Since allowing girls to serve at the altar is a law of the church, I guess Hitchcock now questions the authority of Bishop Fabian Bruskewitz and Mother Angelica to prohibit that practice? Or do the people of Adoremus pick and choose which church laws they'll obey or ignore?

Regardless, I was glad to read that we have at least one bishop in the United States with the proper male equipment to stand up to Mother Angelica's refusal to come in line with church teaching as promulgated by Vatican II. But the question now is, will the priests in his diocese obey his excellency or will they continue to follow Her Holiness?

ANTHONY R. STOJAK Montgomey, Ala.

Alternative tourism

* I just learned that your Oct. 15 "Destinations" issue failed to mention the excellent alternative travel organization, Global Awareness Through Experience (GATE).

Though inadvertent I'm sure, this was a serious omission.

I have been on two GATE trips. The first, to Peru in 1989, literally changed my life and led to my decision to leave my law practice for 3 years and do human rights work in Peru as a Maryknoll lay missioner.

I've just returned from the second, to El Salvador this November, which included the opportunity to participate in the procession and mass at the University of Central America in San Salvador in remembrance of the Jesuits and two women killed there 10 years ago. I will never forget the experience of marching with thousand in an eerily silent candlelight procession -- or the profound and courageous homily and other aspects of the mass.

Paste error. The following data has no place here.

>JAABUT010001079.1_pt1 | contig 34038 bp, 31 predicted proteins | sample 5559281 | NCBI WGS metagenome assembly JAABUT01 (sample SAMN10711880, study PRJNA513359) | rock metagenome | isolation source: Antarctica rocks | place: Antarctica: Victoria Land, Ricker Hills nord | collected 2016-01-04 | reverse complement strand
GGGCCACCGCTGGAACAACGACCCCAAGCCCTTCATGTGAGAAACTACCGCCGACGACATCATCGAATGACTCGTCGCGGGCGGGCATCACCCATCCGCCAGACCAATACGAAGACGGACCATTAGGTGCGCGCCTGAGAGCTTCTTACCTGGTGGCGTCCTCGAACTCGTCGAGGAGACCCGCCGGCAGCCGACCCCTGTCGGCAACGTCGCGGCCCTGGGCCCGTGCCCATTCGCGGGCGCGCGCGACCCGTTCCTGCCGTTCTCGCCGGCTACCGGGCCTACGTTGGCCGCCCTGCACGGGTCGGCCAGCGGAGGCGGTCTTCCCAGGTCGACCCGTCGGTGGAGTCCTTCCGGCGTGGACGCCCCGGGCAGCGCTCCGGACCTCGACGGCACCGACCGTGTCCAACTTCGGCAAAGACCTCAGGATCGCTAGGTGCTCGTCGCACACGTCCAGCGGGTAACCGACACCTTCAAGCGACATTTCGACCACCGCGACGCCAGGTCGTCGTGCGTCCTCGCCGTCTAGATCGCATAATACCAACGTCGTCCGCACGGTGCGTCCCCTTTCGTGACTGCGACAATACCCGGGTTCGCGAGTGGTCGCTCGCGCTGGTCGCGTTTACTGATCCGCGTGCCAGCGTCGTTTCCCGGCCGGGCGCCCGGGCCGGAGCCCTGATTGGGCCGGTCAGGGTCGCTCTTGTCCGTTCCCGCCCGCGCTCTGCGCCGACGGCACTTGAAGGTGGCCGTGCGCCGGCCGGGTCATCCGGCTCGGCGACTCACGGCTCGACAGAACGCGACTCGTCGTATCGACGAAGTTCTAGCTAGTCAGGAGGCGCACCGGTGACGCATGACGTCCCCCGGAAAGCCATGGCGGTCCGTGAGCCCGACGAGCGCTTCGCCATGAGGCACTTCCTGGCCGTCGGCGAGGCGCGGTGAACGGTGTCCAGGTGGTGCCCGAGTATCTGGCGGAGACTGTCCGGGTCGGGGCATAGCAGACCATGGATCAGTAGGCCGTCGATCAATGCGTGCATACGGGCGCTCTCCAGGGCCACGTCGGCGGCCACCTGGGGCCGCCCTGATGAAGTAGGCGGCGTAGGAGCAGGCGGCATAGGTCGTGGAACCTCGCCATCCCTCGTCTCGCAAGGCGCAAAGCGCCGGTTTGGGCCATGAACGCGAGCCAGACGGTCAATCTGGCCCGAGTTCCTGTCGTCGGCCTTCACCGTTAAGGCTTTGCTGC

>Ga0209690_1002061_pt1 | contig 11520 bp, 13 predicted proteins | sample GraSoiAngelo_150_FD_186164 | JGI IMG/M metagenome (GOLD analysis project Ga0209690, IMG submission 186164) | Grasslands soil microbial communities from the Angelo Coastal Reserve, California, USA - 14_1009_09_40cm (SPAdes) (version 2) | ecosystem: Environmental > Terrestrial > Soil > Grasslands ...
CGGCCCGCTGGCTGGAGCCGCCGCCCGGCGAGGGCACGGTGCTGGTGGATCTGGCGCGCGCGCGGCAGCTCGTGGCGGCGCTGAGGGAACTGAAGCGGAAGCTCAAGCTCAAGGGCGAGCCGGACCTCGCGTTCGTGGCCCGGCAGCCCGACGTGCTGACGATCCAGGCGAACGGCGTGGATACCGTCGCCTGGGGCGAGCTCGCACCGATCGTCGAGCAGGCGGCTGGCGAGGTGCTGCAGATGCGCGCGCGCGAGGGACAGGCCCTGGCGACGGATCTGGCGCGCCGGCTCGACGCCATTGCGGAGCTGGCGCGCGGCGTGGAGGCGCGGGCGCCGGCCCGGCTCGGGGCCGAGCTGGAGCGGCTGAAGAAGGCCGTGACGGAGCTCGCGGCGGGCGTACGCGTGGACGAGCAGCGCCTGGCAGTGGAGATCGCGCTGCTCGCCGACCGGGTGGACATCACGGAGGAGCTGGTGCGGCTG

The GATE program not only allowed us to literally walk in the footsteps if Archbishop Oscor Romero, the four North American churchwomen, the Jesuits and many others, but also offered a dynamic program of learning El Salvador's reality today by meeting with many dedicated people working on the numerous problems of this poor, yet in many ways very rich, country.

I enthusiastically recommend GATE for alternative tourism.

JOHN WAGNER Sacramento, Calif.

Office of Grandpa

* I hope the next pope will establish a new office, that of Grandpapa, where a pope can retire in dignity and peace at he mandatory age of 75 -- something like the Queen Mother. He should pledge to be the first to retire there.

BOB MAXWELL Washington

Ex Corde

* One intention of the final "draft" of the bishops' statement on Catholic universities was to keep the colleges from going "secular" (NCR, Dec. 3). One needs to remember that secular is not evil word or concept. We priests have been called secular clergy for hundreds of years, basically because we must deal with the world. Catholic colleges are attempting to do the same.

One also needs to keep in mind that the vote of the bishops several years ago gave almost unanimous consent to the consultations between bishops and college presidents -- the vote was 210 for, 6 against. Most agree this was good compact. The Vatican would not accept this decision and said it must include legal restraints upon the colleges. Another couple of years went by and now we have this present draft, which includes what the Vatican wanted. The bishops voted this time 233 for and 31 against.

Some priests are asking why the bishops sold out to the Vatican, and I hear the word wimpish being used. I wonder when the Vatican will trust the unanimous decision of the bishops? I also wonder when the bishops will trust their own decision? This is strange leadership.

(Fr.) BILL FORST Foristell, Mo.